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HARRIS, Walter (1931-2009)


    HARRIS, Walter (1931-2009)

    Polychrome painting (black, red and natural) on carved cedar wood
    102  x 284  cm

    Date of entry at UNESCO

    Donation made to UNESCO by Canada.

    Country of origin

    © All rights reserved
    © Photo : UNESCO/P Lagès

    Click on the images to enlarge

    This ‘sculpted’ painting by Walter Harris, composed of continuous lines and curves which seem to interweave and diminish, qualifies as "linear" or “configurative” art. The compositions are often abstract, such as this one, with the different elements or patterns fitting into each other. According to the rules of indigenous art, parts of an animal may stand for the whole,for example the crow’s beak here. Certain limbs can be “moved” (not depicted in the natural order) and interlaced among themselves. The crow in Harris’s painting is therefore partly hidden by other bird heads which fill the surface. The crow’s body is sculpted into the lower left part of the painting, the eye and beak in the center; his claws, catching the sun, are visible in the lower part of the work. In general, linear or figurative style paintings are carried out in a combination of three colors. The main lines are drawn in black (originally obtained with carbon) and the secondary lines in red; occasionally a third blue-green color is used, not found in this work.
    Despite a strongly abstract work created thanks to a network of curved lines of varying thickness, Harris succeeds in depicting the silhouette of a "large crow", a theme common to native legends. Considered a protective spirit by the Amerindians, the bird is a chief element of their myths; the crow is recurrent, in particular on rattles or everyday objects. In the legend of the "large crow stealing the sun" the bird is considered a divine messenger who, by stealing the sun from the chief of the skies in order to return it to the people on earth, becomes the symbol of the chieftains’ secular power. The sun epitomizes the light and the arts of a civilization; as such, the work donated to UNESCO is symbolic, in that it represents a demiurgic messenger bringing culture to the world.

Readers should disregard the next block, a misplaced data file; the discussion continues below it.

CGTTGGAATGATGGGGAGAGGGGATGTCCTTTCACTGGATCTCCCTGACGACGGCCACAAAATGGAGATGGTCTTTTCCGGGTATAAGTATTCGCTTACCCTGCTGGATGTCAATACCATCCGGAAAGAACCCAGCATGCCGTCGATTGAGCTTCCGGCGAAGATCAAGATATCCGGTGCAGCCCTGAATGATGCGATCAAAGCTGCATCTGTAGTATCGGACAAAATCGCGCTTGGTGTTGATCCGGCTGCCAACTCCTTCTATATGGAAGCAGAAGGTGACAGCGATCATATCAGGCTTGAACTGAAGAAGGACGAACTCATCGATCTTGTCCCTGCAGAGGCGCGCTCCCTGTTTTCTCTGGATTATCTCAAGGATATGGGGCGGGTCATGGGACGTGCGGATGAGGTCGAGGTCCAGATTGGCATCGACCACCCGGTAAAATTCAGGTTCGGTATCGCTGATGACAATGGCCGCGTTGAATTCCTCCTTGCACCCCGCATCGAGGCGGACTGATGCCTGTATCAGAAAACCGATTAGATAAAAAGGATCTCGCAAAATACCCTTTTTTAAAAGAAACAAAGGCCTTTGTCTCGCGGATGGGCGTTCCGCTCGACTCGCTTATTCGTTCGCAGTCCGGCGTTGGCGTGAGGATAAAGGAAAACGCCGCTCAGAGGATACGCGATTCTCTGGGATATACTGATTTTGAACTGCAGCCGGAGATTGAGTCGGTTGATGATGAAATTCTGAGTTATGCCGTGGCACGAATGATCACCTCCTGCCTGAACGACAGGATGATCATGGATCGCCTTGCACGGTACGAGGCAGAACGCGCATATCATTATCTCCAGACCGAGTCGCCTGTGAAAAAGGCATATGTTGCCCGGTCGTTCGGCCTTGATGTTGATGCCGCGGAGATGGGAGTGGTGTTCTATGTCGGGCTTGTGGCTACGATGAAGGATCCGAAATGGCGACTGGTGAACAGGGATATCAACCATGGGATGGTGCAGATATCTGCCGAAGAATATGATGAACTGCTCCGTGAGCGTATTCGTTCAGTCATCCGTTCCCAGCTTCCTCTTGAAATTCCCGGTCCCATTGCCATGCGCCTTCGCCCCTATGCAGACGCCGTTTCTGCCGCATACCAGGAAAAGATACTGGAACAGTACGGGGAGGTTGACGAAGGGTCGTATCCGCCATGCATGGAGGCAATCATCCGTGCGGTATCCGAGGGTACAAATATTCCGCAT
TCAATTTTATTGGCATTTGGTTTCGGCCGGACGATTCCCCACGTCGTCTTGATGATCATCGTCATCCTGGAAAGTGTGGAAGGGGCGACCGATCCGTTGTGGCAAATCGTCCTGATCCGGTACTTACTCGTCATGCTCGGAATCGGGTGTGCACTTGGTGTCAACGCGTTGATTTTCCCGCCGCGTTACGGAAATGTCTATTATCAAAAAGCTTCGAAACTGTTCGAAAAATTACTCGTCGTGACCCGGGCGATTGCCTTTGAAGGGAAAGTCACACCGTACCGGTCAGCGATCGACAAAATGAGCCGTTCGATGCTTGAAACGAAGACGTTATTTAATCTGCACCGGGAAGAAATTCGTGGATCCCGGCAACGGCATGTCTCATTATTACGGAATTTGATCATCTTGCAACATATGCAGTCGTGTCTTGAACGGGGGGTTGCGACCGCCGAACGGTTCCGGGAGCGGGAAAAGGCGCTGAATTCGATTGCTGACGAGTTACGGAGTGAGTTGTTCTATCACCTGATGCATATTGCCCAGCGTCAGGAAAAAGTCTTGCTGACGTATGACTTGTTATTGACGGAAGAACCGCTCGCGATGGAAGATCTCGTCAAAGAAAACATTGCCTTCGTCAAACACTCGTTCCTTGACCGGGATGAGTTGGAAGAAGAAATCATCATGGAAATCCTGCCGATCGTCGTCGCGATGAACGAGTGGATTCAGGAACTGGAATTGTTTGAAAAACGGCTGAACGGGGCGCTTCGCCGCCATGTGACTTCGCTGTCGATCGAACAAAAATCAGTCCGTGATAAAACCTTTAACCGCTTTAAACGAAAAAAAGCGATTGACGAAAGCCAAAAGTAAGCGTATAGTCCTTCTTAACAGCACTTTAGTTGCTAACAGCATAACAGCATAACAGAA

Artist biography
    Walter Harris was born in 1931 in the village of Kispiox (British Columbia, Canada), meaning "place of the Piyeroux ancestor ". In the 1920s, Kispiox suffered the consequences of the anti-potlatch law prohibiting traditional dances as well as any form of ritual practice. Despite these laws however, the Gitxsan people were able to preserve their ancestral traditions by adapting them to the new laws. It is within this climate of intolerance towards cults devoted to ancestors and totems symbolizing these practices that Harris grew up. Before participating in the revival of Ksan art, Harris took an active part in community life by becoming chief of his village at the age of 26, at a time when antipotlacht laws were still being enforced.
    Harris began his artistic career in the 1960s, at the same time as the opening of the Gitanmaax School of Indian Art. During this period he made the acquaintance of several artists focusing on the richness of traditional arts and the repeated use of the “figurative line”, among which Bill Holm, Jack Leland, Doug Cranmer and Pasco Duane. Harris developed various Ksan art techniques and created very diverse works, such as headgears, traditional masks, low-reliefs or sculptures, through which he reinterpreted the iconography of his people. He also created totems, hence renewing his ancestor’s traditions. The several public commissions he received - such as the totems on Victoria island or the low-reliefs and sculptures at the Canadian Embassy in France - bear witness to the importance of his work.
    A committed artist, Harris revived the tradition of pictorial decoration of housefronts. In parallel to his artistic career he was elected member of the Board for the Ksan village in the 1970s and also taught wood sculpting at the School of Indian Art. After several years teaching, he opened his own workshop in his home town. Walter Harris’s work has been essential for the promotion of Ksan artistic craft and customs, as well as in contemporary Canadian art.

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